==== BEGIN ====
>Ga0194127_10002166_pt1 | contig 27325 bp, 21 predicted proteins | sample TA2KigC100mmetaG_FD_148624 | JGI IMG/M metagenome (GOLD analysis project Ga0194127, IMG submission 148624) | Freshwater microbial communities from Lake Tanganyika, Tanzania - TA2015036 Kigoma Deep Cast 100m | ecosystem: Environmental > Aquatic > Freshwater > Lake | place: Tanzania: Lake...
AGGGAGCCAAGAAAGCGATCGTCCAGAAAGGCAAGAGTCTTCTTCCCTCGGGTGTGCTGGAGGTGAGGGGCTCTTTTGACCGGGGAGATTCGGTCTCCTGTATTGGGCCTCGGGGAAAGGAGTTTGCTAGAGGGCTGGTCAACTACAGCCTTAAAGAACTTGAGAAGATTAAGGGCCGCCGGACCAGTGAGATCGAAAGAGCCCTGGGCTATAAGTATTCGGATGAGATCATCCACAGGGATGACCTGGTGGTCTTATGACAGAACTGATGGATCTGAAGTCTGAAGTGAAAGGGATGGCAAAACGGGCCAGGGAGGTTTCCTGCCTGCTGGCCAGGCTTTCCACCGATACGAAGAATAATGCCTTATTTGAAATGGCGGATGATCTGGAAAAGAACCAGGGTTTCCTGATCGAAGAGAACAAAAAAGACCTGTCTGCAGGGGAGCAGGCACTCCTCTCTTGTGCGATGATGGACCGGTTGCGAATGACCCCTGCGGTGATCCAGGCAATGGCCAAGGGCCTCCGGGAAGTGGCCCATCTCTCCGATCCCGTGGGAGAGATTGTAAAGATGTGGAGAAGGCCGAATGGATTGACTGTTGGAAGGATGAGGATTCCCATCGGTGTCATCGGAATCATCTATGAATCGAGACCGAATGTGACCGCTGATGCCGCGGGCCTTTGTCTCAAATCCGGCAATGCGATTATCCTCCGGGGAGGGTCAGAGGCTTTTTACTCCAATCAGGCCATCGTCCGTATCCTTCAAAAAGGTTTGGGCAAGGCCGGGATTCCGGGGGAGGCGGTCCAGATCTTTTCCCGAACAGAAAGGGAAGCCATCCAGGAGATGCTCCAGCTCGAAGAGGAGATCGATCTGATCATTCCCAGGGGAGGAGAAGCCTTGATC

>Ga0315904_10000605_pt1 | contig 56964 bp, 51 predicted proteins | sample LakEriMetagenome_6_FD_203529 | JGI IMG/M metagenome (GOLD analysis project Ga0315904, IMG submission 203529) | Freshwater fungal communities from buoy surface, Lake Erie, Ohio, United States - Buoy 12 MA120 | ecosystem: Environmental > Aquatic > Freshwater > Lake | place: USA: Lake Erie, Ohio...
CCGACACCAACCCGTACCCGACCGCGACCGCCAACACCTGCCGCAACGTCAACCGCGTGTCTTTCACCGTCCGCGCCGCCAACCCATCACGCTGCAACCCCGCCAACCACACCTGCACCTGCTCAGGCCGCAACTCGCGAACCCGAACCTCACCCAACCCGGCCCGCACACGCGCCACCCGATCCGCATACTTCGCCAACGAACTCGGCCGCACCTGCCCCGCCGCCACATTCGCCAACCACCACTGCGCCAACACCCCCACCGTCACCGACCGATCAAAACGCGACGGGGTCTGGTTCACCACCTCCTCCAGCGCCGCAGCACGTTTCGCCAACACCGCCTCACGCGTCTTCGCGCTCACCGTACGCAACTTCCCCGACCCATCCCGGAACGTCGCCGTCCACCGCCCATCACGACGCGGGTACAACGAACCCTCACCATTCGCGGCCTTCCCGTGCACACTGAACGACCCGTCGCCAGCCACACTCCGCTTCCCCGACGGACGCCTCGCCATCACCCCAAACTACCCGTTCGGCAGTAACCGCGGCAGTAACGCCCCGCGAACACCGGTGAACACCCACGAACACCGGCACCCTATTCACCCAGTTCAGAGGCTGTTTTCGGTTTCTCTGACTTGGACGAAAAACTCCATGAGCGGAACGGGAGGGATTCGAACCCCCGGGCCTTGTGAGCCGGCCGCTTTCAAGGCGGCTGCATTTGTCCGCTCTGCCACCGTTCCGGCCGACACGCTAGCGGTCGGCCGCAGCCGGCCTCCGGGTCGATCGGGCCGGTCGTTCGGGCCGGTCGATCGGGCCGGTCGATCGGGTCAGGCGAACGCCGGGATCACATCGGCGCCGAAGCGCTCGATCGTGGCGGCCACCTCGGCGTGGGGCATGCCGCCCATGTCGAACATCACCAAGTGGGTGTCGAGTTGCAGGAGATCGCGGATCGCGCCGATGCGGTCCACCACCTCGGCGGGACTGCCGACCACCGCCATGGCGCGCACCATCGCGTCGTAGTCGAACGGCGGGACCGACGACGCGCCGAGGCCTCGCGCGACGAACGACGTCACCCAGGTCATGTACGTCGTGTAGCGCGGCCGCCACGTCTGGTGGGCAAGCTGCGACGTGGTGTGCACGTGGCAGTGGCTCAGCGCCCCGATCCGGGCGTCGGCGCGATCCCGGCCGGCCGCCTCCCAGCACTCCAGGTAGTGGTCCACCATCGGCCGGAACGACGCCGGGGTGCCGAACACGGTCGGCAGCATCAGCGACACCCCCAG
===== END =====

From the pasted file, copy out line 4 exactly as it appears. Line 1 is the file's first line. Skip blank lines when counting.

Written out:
CCGACACCAACCCGTACCCGACCGCGACCGCCAACACCTGCCGCAACGTCAACCGCGTGTCTTTCACCGTCCGCGCCGCCAACCCATCACGCTGCAACCCCGCCAACCACACCTGCACCTGCTCAGGCCGCAACTCGCGAACCCGAACCTCACCCAACCCGGCCCGCACACGCGCCACCCGATCCGCATACTTCGCCAACGAACTCGGCCGCACCTGCCCCGCCGCCACATTCGCCAACCACCACTGCGCCAACACCCCCACCGTCACCGACCGATCAAAACGCGACGGGGTCTGGTTCACCACCTCCTCCAGCGCCGCAGCACGTTTCGCCAACACCGCCTCACGCGTCTTCGCGCTCACCGTACGCAACTTCCCCGACCCATCCCGGAACGTCGCCGTCCACCGCCCATCACGACGCGGGTACAACGAACCCTCACCATTCGCGGCCTTCCCGTGCACACTGAACGACCCGTCGCCAGCCACACTCCGCTTCCCCGACGGACGCCTCGCCATCACCCCAAACTACCCGTTCGGCAGTAACCGCGGCAGTAACGCCCCGCGAACACCGGTGAACACCCACGAACACCGGCACCCTATTCACCCAGTTCAGAGGCTGTTTTCGGTTTCTCTGACTTGGACGAAAAACTCCATGAGCGGAACGGGAGGGATTCGAACCCCCGGGCCTTGTGAGCCGGCCGCTTTCAAGGCGGCTGCATTTGTCCGCTCTGCCACCGTTCCGGCCGACACGCTAGCGGTCGGCCGCAGCCGGCCTCCGGGTCGATCGGGCCGGTCGTTCGGGCCGGTCGATCGGGCCGGTCGATCGGGTCAGGCGAACGCCGGGATCACATCGGCGCCGAAGCGCTCGATCGTGGCGGCCACCTCGGCGTGGGGCATGCCGCCCATGTCGAACATCACCAAGTGGGTGTCGAGTTGCAGGAGATCGCGGATCGCGCCGATGCGGTCCACCACCTCGGCGGGACTGCCGACCACCGCCATGGCGCGCACCATCGCGTCGTAGTCGAACGGCGGGACCGACGACGCGCCGAGGCCTCGCGCGACGAACGACGTCACCCAGGTCATGTACGTCGTGTAGCGCGGCCGCCACGTCTGGTGGGCAAGCTGCGACGTGGTGTGCACGTGGCAGTGGCTCAGCGCCCCGATCCGGGCGTCGGCGCGATCCCGGCCGGCCGCCTCCCAGCACTCCAGGTAGTGGTCCACCATCGGCCGGAACGACGCCGGGGTGCCGAACACGGTCGGCAGCATCAGCGACACCCCCAG